• Whole grain pasta with lean protein (chicken, shrimp, tofu) and a variety of sautéed vegetables.
  • Veggie stir-fry with tofu or chickpeas served over brown rice or whole wheat noodles.
  • Salmon or grilled fish with roasted sweet potatoes, steamed broccoli, and a mixed green salad.

Avoid alcohol

You may be tempted to celebrate your run with a beer or glass of wine. While it's completely understandable to want to celebrate or relax after completing a half marathon, it's advisable to prioritize your body's recovery needs by avoiding alcohol immediately after the race. Here's why:

  • Alcohol can further dehydrate your body (it’s a diuretic)
  • Alcohol consumption can interfere with muscle recovery and repair
  • Alcohol has been shown to increase inflammation in the body
  • Alcohol can disrupt sleep patterns and interfere with the quality of your sleep
  • Consuming alcohol can impair judgment and decision-making abilities (it's important to make wise choices regarding nutrition, rest, and recovery strategies)

Instead, focus on rehydrating with water or electrolyte-rich beverages, replenishing nutrients through proper nutrition, getting sufficient rest, and engaging in recovery activities that support muscle repair and overall well-being.

The remainder of your run day

Just keep taking it easy!

Assess your body

Check in with yourself, reflecting on how you feel, any aches and pains you may be experiencing, or any areas of swelling. If you have sustained an injury, you may want to start PRICE therapy. 


You’ve earned it! Spend the rest of the day at leisure. This is an ideal time to lounge, marathon a TV show or read a book. Give your body a complete break.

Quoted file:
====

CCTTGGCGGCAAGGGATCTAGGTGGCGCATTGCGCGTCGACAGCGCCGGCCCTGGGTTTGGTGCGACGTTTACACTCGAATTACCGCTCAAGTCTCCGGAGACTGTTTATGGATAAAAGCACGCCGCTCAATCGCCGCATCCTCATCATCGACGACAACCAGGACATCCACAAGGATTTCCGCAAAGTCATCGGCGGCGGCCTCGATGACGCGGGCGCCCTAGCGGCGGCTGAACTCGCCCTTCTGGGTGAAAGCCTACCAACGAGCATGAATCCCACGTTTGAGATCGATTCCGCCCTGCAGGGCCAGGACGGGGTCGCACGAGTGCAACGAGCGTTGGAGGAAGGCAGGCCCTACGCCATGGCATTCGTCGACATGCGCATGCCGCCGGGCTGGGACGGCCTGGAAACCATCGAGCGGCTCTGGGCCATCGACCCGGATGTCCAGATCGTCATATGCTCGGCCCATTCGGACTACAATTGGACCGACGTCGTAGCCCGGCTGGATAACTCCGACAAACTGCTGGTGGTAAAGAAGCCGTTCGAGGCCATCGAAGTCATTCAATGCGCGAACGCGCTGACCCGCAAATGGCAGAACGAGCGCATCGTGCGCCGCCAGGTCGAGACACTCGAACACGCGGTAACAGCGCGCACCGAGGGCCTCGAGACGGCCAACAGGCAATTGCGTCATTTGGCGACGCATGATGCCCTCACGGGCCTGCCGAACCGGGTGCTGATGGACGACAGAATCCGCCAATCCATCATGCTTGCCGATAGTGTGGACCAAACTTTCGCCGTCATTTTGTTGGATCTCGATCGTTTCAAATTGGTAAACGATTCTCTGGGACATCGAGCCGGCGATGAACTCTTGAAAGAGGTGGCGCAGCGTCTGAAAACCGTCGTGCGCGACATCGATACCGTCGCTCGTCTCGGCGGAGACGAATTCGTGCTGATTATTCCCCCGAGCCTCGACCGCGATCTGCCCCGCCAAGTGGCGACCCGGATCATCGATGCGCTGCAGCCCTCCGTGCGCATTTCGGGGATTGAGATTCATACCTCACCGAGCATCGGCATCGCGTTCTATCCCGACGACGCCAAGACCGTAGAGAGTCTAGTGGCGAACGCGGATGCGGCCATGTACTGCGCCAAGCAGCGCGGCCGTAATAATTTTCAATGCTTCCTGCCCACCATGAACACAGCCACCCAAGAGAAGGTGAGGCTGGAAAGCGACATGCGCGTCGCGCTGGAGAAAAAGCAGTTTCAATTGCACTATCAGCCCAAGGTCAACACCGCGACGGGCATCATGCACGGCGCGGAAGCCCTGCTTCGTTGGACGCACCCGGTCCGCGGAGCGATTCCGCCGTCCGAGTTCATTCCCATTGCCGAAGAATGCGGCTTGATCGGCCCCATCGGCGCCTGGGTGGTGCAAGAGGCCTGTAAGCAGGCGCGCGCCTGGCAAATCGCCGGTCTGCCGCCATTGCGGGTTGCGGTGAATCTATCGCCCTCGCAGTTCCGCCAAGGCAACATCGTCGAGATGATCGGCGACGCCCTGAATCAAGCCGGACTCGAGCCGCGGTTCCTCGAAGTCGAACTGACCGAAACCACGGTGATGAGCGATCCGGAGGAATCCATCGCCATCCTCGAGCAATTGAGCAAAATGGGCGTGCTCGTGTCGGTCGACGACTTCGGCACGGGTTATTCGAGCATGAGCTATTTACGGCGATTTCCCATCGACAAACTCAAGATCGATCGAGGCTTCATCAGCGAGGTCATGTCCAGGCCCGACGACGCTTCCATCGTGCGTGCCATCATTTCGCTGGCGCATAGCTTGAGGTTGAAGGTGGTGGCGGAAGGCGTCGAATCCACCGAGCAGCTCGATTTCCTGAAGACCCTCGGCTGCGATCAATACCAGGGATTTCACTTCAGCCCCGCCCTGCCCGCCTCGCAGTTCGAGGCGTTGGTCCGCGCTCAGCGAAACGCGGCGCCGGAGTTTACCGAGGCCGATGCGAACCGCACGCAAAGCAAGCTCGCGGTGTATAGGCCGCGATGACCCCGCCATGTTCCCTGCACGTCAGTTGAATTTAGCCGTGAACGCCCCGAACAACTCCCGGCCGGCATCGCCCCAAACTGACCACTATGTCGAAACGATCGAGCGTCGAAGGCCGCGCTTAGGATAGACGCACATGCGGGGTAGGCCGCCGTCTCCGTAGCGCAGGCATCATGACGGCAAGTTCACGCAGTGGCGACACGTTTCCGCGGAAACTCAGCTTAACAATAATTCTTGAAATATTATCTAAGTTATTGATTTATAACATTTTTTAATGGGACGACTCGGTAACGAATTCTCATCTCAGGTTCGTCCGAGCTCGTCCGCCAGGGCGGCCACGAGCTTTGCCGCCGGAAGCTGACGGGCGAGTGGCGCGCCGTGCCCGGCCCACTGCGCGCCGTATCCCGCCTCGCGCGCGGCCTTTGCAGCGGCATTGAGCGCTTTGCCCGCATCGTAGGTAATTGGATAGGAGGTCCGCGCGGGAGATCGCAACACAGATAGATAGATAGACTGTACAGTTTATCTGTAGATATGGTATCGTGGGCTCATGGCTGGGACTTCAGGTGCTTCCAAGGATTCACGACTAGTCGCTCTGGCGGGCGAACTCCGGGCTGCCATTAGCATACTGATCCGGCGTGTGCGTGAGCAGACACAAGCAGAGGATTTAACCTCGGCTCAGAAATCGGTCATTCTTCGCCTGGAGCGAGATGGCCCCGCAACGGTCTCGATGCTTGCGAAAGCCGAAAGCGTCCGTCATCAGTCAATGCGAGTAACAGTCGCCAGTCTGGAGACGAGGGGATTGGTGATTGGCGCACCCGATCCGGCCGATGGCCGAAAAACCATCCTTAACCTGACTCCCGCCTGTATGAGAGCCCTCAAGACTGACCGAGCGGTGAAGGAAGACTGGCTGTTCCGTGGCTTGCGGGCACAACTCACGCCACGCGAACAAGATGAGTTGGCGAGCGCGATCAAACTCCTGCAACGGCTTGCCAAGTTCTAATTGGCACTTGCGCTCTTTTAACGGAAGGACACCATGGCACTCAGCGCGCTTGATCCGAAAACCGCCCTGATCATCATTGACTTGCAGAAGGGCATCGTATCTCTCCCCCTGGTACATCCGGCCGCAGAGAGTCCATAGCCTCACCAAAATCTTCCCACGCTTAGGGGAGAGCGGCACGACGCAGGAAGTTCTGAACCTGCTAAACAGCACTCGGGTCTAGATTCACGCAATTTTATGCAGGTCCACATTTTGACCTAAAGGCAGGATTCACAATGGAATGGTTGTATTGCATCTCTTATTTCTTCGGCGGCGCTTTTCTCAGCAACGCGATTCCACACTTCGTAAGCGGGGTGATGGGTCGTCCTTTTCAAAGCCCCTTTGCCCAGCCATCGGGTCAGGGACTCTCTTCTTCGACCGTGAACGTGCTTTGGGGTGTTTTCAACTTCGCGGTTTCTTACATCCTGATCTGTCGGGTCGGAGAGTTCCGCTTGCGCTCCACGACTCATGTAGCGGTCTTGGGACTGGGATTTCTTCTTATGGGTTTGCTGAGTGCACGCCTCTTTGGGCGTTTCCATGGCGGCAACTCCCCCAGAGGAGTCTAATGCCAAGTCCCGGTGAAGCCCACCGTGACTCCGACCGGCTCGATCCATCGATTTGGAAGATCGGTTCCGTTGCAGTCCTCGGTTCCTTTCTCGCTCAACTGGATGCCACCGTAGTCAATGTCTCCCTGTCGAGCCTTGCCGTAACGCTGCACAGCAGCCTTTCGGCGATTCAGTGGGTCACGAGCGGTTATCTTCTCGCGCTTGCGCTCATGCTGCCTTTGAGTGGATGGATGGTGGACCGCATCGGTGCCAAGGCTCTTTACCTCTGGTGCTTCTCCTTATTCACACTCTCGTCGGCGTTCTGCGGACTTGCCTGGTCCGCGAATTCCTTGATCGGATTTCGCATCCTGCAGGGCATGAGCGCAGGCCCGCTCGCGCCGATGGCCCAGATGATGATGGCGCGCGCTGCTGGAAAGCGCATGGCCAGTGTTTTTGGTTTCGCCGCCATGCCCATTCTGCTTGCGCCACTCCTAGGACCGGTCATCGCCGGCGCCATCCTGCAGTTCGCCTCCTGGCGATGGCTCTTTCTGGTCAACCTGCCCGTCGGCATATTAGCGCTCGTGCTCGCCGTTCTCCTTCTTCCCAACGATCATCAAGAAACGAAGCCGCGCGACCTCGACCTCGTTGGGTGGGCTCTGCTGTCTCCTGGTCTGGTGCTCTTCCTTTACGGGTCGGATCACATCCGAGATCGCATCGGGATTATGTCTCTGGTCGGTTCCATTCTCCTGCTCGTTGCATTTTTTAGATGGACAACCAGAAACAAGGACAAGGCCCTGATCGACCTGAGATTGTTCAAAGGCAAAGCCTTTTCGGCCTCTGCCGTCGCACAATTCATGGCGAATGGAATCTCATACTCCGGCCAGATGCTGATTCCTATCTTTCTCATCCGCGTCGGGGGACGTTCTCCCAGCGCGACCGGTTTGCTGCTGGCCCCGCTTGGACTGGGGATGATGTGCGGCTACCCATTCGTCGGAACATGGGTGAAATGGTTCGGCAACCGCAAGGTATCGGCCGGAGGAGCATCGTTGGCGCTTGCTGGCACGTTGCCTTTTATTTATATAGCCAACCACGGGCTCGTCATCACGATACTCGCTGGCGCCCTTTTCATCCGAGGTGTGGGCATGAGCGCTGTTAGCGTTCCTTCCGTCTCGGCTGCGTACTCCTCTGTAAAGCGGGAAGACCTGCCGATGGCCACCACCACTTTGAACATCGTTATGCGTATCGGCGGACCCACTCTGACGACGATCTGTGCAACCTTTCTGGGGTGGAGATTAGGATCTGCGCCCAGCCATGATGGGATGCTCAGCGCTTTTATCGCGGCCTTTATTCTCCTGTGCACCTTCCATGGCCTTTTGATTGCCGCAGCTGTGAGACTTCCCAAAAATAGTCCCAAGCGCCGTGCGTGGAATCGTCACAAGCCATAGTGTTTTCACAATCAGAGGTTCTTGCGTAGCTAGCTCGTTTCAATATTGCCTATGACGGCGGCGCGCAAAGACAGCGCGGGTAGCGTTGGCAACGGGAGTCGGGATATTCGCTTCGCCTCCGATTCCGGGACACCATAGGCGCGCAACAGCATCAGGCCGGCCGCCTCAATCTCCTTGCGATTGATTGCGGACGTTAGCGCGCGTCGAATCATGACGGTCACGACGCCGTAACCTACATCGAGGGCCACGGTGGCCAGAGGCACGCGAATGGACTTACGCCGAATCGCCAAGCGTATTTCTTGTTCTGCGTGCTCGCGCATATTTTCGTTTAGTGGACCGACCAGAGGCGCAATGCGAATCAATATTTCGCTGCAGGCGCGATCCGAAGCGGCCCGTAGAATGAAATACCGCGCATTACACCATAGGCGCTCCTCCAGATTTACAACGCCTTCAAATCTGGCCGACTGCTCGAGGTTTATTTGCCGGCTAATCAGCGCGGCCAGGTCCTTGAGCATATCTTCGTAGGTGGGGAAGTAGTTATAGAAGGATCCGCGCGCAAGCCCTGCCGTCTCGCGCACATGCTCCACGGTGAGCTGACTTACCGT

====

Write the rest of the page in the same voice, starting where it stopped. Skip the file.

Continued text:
You might start to feel tired once the excitement starts to subside (and once your belly is full.) If you feel like a nap, listen to your body and allow yourself to turn in. Try not to sleep in awkward positions on your couch though - put yourself to bed for some quick shut-eye.

Try foam rolling

If you’re feeling a little tight, foam rolling can also help release muscle tension and knots.

The day after your run

Hopefully, you had a great night’s sleep and you wake up feeling almost normal. This doesn’t mean you can launch back into your normal activity levels. Continue to take it easy, especially following these steps:

Assess your body for any aches and pains

Check-in with your body again. Any aches, pains, sprains, or other injuries will be very evident by now. If anything’s bothering you, don’t ignore it. Continue PRICE and consider making an appointment with your physical therapist.

Avoid intense exercise

Don’t just jump back into the deep end of training. Instead, engage in light, low-impact activities like walking or swimming to promote blood circulation and help your muscles recover. 

These activities can also relieve muscle soreness and stiffness. But if you don’t feel up to it, it’s okay to take a few days off from any intense physical activity to give your body time to recover.

Eat healthy snacks and drink plenty of water

While we’re less worried about upset tummies at this point, choosing a healthy balanced diet will help your body continue to recover.

*Optional* Enjoy a bath with Epsom salts

If you like a soak, taking a bath with Epsom salts can potentially help after running a half marathon. Epsom salts are made up of magnesium sulfate, which can offer several benefits for post-race recovery. Here's how it can help:

  • Muscle relaxation